STORY OF IRELAND

By A. M. Sullivan

CHAPTER XI.

From the Atlas and Cyclopedia of Ireland (1900)

« Chapter X. | Contents | Chapter XI. (continued) »

HOW "BRIAN OF THE TRIBUTE" BECAME A HIGH KING OF ERINN.

FEW historical names are more widely known among Irishmen than that of Brian the First—"Brian Boru, or Borumha;"[1] and the story of his life is a necessary and an interesting introduction to an account of the battle of Clontarf.

About the middle of the tenth century the. crown of Munster was worn by Mahon, son of Ceineidi (pr. Kennedy,) a prince of the Dalcas-sian family. Mahon had a young brother, Brian, and by all testimony the affection which existed, between the brothers was something touching. Mahon, who was a noble character—"as a prince and captain in every way worthy of his inheritance"—was accompanied in all his expeditions, and from an early age, by Brian, to whom he. acted not only as a brother and prince, but as a military preceptor. After a brilliant career, Mahon fell by a deed of deadly treachery. A, rival prince of South Munster—"Molloy, son of. Bran, Lord of Desmond"—whom he had vanquished, proposed to meet him in friendly conference at the house of Donovan, an Eugenian. chief. The safety of each person was guaranteed by the Bishop of Cork, who acted as mediator between them. Mahon, chivalrous and unsuspecting, went unattended and unarmed to the conference. He was seized by an armed band of, Donovan's men, who handed him over to a party of Molloy's retainers, by whom he was put to death. He had with him, as the sacred and (as it ought to have been) inviolable "safe-conduct" on the faith of which he had trusted himself into the power of his foes, a copy of the Gospels written by the hand of St. Barre. As the assassins drew their swords upon him, Mahon snatched up. the sacred scroll, and held it on his breast, as if, he could not credit that a murderous hand would dare to wound him through such a shield! But the murderers plunged their swords into his heart, piercing right through the vellum, which became all stained and matted with his blood. Two priests had, horror-stricken, witnessed the outrage. They caught up the blood-stained Gospels and fled to the bishop, spreading through the country as they went the dreadful news which they bore. The venerable successor of St. Fin Bar, we are told, wept bitterly and uttered a prophecy concerning the fate of the murderers, which was soon and remarkably fulfilled.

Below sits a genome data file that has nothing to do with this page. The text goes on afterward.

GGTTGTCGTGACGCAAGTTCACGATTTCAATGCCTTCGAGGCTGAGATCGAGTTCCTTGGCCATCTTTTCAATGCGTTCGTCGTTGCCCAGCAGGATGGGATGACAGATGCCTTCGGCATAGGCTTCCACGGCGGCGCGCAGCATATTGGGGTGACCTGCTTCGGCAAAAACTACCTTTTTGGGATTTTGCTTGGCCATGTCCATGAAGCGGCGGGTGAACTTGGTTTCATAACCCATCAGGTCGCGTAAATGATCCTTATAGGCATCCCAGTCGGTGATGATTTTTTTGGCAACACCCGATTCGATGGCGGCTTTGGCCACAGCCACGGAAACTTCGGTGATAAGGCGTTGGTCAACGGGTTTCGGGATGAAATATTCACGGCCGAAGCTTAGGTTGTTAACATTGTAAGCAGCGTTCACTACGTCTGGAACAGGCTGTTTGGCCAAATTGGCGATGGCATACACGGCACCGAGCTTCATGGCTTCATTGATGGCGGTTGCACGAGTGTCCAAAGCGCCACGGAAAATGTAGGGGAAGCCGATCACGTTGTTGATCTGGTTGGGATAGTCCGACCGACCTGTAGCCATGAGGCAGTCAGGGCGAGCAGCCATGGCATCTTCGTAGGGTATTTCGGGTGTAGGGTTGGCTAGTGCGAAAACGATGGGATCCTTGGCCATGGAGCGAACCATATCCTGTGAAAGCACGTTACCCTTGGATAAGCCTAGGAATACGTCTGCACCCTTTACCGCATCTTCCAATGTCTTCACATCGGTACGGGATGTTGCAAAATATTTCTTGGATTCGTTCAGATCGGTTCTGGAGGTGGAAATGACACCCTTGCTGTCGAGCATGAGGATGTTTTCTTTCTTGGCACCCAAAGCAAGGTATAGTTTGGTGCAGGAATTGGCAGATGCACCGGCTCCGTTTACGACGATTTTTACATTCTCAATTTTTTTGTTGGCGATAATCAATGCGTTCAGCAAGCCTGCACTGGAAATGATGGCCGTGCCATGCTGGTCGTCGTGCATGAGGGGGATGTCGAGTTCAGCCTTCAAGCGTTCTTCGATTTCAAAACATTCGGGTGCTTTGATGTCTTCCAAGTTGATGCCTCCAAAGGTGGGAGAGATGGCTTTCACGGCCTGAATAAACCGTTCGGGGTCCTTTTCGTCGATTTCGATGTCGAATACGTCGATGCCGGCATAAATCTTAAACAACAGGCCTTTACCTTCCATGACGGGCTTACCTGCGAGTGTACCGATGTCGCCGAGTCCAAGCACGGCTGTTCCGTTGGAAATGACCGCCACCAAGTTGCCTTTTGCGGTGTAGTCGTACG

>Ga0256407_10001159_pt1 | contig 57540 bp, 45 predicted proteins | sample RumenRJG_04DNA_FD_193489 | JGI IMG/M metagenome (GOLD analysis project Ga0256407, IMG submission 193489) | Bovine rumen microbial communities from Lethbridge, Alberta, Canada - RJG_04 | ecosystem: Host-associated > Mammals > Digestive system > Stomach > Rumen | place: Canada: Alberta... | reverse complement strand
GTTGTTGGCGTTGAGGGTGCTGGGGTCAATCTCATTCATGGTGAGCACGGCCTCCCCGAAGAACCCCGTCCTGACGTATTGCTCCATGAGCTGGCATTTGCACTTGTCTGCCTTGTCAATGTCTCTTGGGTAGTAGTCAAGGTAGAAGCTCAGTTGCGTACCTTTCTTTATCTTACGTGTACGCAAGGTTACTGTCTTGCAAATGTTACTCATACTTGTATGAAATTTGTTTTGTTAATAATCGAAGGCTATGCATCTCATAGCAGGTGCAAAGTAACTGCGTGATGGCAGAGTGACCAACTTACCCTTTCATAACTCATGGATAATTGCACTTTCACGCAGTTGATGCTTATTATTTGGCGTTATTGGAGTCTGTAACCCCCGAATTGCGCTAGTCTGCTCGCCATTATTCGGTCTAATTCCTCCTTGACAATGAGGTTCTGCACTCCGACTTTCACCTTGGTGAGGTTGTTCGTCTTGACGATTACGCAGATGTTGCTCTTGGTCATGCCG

"When the news of his noble-hearted brother's death was brought to Brian at Kincora, he was seized with the most violent grief. His favorite harp was taken down, and he sang the death-song of Mahon, recounting all the glorious actions of his life. His anger flashed out through his tears as he wildly chanted—

"'My heart shall burst within my breast,
Unless I avenge this great king.
They shall forfeit life for this foul deed,
Or I must perish by a violent death.'

"But the climax of his grief was, that Mahon 'had not fallen behind the shelter of his shield, rather than trust the treacherous word of Donovan."[2]

A "Bard of Thomond" in our own day—one not unworthy of his proud pseudonym—Mr. M. Hogan of Limerick, has supplied the following very beautiful version of "Brian's Lament for King Mahon:"

"Lament, O Dalcassians! the Eagle of Cashel is dead!
The grandeur, the glory, the joy of her palace is fled;
Your strength in the battle—your bulwark of valor is low,
But the fire of your vengeance will fall on the murderous foe!
"His country was mighty—his people were blest in his reign,
But the ray of his glory shall never shine on them again;
Like the beauty of summer his presence gave joy to our souls,
When bards sung his deeds at the banquet of bright golden bowls.

"Ye maids of Temora, whose rich garments sweep the green plain!
Ye chiefs of the Sunburst, the terror and scourge of the Dane!
Ye gray-haired Ard-Fileas! whose songs fire the blood of the brave!